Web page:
Prof. Dr. Ivan Dikic

Charité - Universitätsmedizin Berlin

University Hospital Frankfurt Institute of Biochemistry II (IBC2)

Theodor-Stern-Kai 7

60590 Frankfurt am Main


Exploitation of Oncogenic Mechanisms (EOM)

Molecularly Targeted Therapy (MTT)


Research within the Dikic group is dedicated to deciphering the molecular mechanisms underlying cellular signalling pathways. A major focus is on how ubiquitin controls multiple cellular processes which have a high relevance to human diseases such as cancer, neurodegenerative disorders and inflammation.
Ubiquitin signals are recognized by specific ubiquitin-binding domains (UBDs) in receptor proteins, several of which are e.g. implicated in DNA replication and repair. Previous work within the group identified UBDs that play critical roles in recruitment of translesion synthesis polymerases to ubiquitinated PCNA, thus controlling the post-replicative DNA damage response.
One novel UBD was identified in a protein called SPRTN (SprT-like domain at the N-terminus). In a large collaborative effort, we have identified biallelic germline mutations in the corresponding gene in three patients from two unrelated families who were presenting with early onset hepatocellular carcinoma (HCC) in addition to a segmental progeroid phenotype.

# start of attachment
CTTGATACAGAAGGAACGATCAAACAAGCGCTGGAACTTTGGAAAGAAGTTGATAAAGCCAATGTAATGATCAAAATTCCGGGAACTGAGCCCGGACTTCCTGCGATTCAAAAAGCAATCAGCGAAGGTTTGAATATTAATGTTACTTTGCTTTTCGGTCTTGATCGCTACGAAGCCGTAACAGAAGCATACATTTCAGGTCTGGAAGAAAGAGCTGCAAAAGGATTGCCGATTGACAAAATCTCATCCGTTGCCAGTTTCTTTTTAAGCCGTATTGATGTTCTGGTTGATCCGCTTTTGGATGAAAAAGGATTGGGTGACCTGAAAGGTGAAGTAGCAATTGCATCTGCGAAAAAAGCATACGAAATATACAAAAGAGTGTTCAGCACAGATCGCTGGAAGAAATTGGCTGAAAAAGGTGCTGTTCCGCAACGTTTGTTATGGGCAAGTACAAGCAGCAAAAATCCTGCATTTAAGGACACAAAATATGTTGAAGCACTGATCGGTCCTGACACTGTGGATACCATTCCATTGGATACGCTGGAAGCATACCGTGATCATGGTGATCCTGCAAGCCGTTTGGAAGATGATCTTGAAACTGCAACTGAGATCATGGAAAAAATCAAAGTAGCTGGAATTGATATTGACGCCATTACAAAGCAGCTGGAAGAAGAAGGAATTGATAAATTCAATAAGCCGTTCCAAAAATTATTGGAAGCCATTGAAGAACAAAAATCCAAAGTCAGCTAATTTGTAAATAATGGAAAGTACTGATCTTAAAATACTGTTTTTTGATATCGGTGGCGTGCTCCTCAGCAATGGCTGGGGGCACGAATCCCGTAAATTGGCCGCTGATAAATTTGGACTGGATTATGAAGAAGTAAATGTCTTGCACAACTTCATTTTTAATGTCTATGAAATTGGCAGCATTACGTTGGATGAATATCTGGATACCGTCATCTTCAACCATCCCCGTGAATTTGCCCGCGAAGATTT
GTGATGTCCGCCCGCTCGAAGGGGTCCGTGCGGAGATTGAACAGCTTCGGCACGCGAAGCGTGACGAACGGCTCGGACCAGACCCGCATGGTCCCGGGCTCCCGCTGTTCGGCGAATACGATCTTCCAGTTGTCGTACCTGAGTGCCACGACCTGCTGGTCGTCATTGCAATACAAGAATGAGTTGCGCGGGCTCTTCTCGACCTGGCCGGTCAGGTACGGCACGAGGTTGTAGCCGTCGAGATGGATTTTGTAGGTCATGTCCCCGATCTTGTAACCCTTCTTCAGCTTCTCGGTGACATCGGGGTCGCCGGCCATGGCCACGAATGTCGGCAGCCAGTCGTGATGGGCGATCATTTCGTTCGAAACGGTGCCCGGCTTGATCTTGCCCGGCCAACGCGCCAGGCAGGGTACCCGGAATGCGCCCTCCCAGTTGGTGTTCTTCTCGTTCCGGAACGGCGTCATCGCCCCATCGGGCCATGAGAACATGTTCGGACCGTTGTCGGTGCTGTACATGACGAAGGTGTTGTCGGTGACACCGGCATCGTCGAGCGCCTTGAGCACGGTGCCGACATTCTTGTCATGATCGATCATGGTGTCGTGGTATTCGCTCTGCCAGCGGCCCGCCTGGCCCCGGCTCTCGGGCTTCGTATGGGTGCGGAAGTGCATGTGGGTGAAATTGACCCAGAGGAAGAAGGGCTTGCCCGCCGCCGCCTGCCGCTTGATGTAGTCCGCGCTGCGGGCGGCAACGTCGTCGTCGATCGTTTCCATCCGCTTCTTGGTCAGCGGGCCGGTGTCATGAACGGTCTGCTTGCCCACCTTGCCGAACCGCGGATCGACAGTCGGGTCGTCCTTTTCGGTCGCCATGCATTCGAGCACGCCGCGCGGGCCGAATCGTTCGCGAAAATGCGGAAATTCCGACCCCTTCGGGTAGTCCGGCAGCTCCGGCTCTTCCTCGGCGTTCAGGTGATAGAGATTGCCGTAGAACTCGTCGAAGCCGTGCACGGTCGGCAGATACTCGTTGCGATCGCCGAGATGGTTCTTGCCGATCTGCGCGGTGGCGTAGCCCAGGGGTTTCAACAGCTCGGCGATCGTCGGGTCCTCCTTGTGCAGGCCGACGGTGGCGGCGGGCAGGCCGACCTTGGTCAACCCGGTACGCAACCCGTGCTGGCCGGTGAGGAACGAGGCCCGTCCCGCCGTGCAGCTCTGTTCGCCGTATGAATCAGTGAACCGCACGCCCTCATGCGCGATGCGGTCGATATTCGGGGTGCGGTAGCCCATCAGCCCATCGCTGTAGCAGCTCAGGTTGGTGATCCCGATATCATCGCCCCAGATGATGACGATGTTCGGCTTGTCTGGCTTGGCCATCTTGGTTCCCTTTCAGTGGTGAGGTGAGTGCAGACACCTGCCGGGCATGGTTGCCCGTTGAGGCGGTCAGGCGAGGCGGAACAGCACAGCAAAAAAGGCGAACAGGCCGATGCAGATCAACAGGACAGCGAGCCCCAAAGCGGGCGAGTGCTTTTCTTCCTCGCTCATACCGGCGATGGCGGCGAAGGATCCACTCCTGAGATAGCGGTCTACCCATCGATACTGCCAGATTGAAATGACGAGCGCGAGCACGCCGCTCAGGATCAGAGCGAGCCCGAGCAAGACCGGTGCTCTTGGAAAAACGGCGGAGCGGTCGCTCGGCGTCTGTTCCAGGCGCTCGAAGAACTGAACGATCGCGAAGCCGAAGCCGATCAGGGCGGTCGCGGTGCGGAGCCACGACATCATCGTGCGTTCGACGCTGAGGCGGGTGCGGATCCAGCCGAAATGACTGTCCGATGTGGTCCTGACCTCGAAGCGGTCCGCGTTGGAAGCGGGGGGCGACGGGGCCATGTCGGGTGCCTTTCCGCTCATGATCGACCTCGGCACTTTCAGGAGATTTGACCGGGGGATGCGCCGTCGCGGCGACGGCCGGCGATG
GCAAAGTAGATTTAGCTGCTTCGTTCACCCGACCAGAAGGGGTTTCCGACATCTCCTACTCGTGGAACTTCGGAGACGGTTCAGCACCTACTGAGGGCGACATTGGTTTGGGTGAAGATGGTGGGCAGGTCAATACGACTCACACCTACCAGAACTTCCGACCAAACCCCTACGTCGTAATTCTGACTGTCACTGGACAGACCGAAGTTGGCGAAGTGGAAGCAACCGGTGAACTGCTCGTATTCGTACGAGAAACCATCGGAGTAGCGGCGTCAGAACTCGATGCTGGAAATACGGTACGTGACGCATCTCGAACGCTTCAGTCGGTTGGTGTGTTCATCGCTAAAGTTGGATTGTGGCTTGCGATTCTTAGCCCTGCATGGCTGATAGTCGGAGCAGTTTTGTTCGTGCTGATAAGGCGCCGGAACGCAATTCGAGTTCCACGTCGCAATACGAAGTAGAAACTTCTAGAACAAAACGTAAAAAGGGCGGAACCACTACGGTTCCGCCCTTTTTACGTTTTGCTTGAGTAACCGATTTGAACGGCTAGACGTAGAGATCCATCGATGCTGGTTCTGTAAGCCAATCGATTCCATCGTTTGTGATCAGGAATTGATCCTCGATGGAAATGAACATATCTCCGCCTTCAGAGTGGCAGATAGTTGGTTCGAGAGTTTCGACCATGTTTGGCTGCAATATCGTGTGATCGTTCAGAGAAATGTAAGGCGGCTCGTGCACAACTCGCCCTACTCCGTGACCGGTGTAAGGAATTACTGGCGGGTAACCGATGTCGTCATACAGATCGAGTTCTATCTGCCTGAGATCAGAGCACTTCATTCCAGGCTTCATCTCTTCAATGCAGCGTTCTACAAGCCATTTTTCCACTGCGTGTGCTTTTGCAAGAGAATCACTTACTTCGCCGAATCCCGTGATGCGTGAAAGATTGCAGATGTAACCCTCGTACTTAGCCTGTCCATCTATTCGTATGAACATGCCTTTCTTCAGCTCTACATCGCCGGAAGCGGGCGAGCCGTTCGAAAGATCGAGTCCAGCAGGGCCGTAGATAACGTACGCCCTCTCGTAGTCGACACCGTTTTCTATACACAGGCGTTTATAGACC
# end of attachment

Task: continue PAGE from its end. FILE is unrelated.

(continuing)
More recently, the group discovered a role for SPRTN as a DNA-dependent protease and identified SPRTN as the first mammalian protease responsible for resolving DNA-protein crosslinks (DPCs). DPCs, if not resolved, become physical impediments to essential processes like DNA replication and gene transcription. Cells derived from patients with a segmental progeria/Rujis-Aalfs syndrome are defective in the removal of DPCs and are highly susceptible to cell death when exposed to DPC-inducing drugs, e.g. those employed in chemotherapy. We are now investigating the role of SPRTN metalloprotease domain further both by biochemical and structural approaches and functional studies in mouse models to better understand how SPRTN contributes to genome maintenance and prevents accelerated aging and tumorigenesis.